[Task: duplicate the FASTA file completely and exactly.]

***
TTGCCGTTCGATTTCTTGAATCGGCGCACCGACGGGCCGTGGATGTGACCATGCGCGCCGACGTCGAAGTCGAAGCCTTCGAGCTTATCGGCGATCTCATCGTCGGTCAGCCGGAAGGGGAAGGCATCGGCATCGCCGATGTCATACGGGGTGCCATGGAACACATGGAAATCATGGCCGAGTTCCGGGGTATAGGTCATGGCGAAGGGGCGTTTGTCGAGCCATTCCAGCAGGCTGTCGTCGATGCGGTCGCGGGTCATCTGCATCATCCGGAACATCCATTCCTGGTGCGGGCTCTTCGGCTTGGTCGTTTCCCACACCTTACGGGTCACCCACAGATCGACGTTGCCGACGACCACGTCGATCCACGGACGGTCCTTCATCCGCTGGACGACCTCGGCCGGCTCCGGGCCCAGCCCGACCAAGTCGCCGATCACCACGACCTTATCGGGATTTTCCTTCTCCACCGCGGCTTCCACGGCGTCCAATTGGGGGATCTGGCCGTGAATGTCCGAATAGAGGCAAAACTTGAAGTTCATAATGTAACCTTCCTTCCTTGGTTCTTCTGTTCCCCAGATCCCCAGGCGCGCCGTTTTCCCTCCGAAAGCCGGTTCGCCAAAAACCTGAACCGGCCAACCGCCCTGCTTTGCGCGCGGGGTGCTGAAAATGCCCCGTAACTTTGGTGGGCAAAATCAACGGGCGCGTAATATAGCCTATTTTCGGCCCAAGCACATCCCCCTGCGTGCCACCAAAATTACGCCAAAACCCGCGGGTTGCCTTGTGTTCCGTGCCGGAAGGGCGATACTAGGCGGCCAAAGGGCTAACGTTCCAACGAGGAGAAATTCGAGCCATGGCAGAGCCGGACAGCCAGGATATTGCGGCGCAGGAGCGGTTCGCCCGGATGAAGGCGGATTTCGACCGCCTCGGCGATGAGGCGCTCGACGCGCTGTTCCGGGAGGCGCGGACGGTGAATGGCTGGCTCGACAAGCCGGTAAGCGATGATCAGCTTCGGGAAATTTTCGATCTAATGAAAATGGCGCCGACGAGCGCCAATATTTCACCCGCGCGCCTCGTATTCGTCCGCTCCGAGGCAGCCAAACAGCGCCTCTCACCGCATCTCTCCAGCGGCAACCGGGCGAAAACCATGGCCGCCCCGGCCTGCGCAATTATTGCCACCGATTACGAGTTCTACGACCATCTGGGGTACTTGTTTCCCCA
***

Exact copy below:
TTGCCGTTCGATTTCTTGAATCGGCGCACCGACGGGCCGTGGATGTGACCATGCGCGCCGACGTCGAAGTCGAAGCCTTCGAGCTTATCGGCGATCTCATCGTCGGTCAGCCGGAAGGGGAAGGCATCGGCATCGCCGATGTCATACGGGGTGCCATGGAACACATGGAAATCATGGCCGAGTTCCGGGGTATAGGTCATGGCGAAGGGGCGTTTGTCGAGCCATTCCAGCAGGCTGTCGTCGATGCGGTCGCGGGTCATCTGCATCATCCGGAACATCCATTCCTGGTGCGGGCTCTTCGGCTTGGTCGTTTCCCACACCTTACGGGTCACCCACAGATCGACGTTGCCGACGACCACGTCGATCCACGGACGGTCCTTCATCCGCTGGACGACCTCGGCCGGCTCCGGGCCCAGCCCGACCAAGTCGCCGATCACCACGACCTTATCGGGATTTTCCTTCTCCACCGCGGCTTCCACGGCGTCCAATTGGGGGATCTGGCCGTGAATGTCCGAATAGAGGCAAAACTTGAAGTTCATAATGTAACCTTCCTTCCTTGGTTCTTCTGTTCCCCAGATCCCCAGGCGCGCCGTTTTCCCTCCGAAAGCCGGTTCGCCAAAAACCTGAACCGGCCAACCGCCCTGCTTTGCGCGCGGGGTGCTGAAAATGCCCCGTAACTTTGGTGGGCAAAATCAACGGGCGCGTAATATAGCCTATTTTCGGCCCAAGCACATCCCCCTGCGTGCCACCAAAATTACGCCAAAACCCGCGGGTTGCCTTGTGTTCCGTGCCGGAAGGGCGATACTAGGCGGCCAAAGGGCTAACGTTCCAACGAGGAGAAATTCGAGCCATGGCAGAGCCGGACAGCCAGGATATTGCGGCGCAGGAGCGGTTCGCCCGGATGAAGGCGGATTTCGACCGCCTCGGCGATGAGGCGCTCGACGCGCTGTTCCGGGAGGCGCGGACGGTGAATGGCTGGCTCGACAAGCCGGTAAGCGATGATCAGCTTCGGGAAATTTTCGATCTAATGAAAATGGCGCCGACGAGCGCCAATATTTCACCCGCGCGCCTCGTATTCGTCCGCTCCGAGGCAGCCAAACAGCGCCTCTCACCGCATCTCTCCAGCGGCAACCGGGCGAAAACCATGGCCGCCCCGGCCTGCGCAATTATTGCCACCGATTACGAGTTCTACGACCATCTGGGGTACTTGTTTCCCCA